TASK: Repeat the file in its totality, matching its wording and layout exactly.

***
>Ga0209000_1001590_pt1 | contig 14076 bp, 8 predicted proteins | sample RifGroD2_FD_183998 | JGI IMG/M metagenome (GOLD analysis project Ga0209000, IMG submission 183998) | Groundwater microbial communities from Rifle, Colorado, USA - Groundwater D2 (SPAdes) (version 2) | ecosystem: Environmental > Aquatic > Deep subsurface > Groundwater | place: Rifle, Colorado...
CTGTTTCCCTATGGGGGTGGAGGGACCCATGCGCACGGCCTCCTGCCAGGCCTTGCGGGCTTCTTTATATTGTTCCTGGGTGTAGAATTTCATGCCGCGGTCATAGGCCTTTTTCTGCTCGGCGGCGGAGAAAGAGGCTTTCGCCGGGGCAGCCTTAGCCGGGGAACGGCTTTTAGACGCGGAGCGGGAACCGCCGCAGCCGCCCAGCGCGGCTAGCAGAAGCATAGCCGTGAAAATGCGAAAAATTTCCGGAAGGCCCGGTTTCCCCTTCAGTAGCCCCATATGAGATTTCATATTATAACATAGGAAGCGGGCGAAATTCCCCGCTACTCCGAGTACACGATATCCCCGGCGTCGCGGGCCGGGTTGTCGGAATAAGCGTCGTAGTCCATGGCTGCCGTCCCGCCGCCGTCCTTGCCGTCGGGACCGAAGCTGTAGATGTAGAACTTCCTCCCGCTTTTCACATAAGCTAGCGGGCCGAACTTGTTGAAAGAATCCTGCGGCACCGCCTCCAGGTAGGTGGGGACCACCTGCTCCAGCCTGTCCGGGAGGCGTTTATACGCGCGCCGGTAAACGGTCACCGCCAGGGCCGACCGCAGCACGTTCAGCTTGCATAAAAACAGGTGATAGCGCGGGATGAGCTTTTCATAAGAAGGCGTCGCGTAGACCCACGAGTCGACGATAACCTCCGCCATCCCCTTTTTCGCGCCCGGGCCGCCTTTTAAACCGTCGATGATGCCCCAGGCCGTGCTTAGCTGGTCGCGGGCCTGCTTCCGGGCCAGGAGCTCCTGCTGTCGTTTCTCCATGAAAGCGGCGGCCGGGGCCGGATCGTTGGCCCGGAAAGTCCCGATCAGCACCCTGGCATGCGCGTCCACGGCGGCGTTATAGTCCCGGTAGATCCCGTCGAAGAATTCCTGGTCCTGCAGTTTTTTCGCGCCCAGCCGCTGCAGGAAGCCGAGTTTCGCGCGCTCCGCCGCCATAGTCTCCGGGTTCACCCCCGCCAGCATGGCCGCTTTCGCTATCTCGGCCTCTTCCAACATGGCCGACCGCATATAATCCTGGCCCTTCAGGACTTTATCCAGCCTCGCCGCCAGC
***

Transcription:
>Ga0209000_1001590_pt1 | contig 14076 bp, 8 predicted proteins | sample RifGroD2_FD_183998 | JGI IMG/M metagenome (GOLD analysis project Ga0209000, IMG submission 183998) | Groundwater microbial communities from Rifle, Colorado, USA - Groundwater D2 (SPAdes) (version 2) | ecosystem: Environmental > Aquatic > Deep subsurface > Groundwater | place: Rifle, Colorado...
CTGTTTCCCTATGGGGGTGGAGGGACCCATGCGCACGGCCTCCTGCCAGGCCTTGCGGGCTTCTTTATATTGTTCCTGGGTGTAGAATTTCATGCCGCGGTCATAGGCCTTTTTCTGCTCGGCGGCGGAGAAAGAGGCTTTCGCCGGGGCAGCCTTAGCCGGGGAACGGCTTTTAGACGCGGAGCGGGAACCGCCGCAGCCGCCCAGCGCGGCTAGCAGAAGCATAGCCGTGAAAATGCGAAAAATTTCCGGAAGGCCCGGTTTCCCCTTCAGTAGCCCCATATGAGATTTCATATTATAACATAGGAAGCGGGCGAAATTCCCCGCTACTCCGAGTACACGATATCCCCGGCGTCGCGGGCCGGGTTGTCGGAATAAGCGTCGTAGTCCATGGCTGCCGTCCCGCCGCCGTCCTTGCCGTCGGGACCGAAGCTGTAGATGTAGAACTTCCTCCCGCTTTTCACATAAGCTAGCGGGCCGAACTTGTTGAAAGAATCCTGCGGCACCGCCTCCAGGTAGGTGGGGACCACCTGCTCCAGCCTGTCCGGGAGGCGTTTATACGCGCGCCGGTAAACGGTCACCGCCAGGGCCGACCGCAGCACGTTCAGCTTGCATAAAAACAGGTGATAGCGCGGGATGAGCTTTTCATAAGAAGGCGTCGCGTAGACCCACGAGTCGACGATAACCTCCGCCATCCCCTTTTTCGCGCCCGGGCCGCCTTTTAAACCGTCGATGATGCCCCAGGCCGTGCTTAGCTGGTCGCGGGCCTGCTTCCGGGCCAGGAGCTCCTGCTGTCGTTTCTCCATGAAAGCGGCGGCCGGGGCCGGATCGTTGGCCCGGAAAGTCCCGATCAGCACCCTGGCATGCGCGTCCACGGCGGCGTTATAGTCCCGGTAGATCCCGTCGAAGAATTCCTGGTCCTGCAGTTTTTTCGCGCCCAGCCGCTGCAGGAAGCCGAGTTTCGCGCGCTCCGCCGCCATAGTCTCCGGGTTCACCCCCGCCAGCATGGCCGCTTTCGCTATCTCGGCCTCTTCCAACATGGCCGACCGCATATAATCCTGGCCCTTCAGGACTTTATCCAGCCTCGCCGCCAGC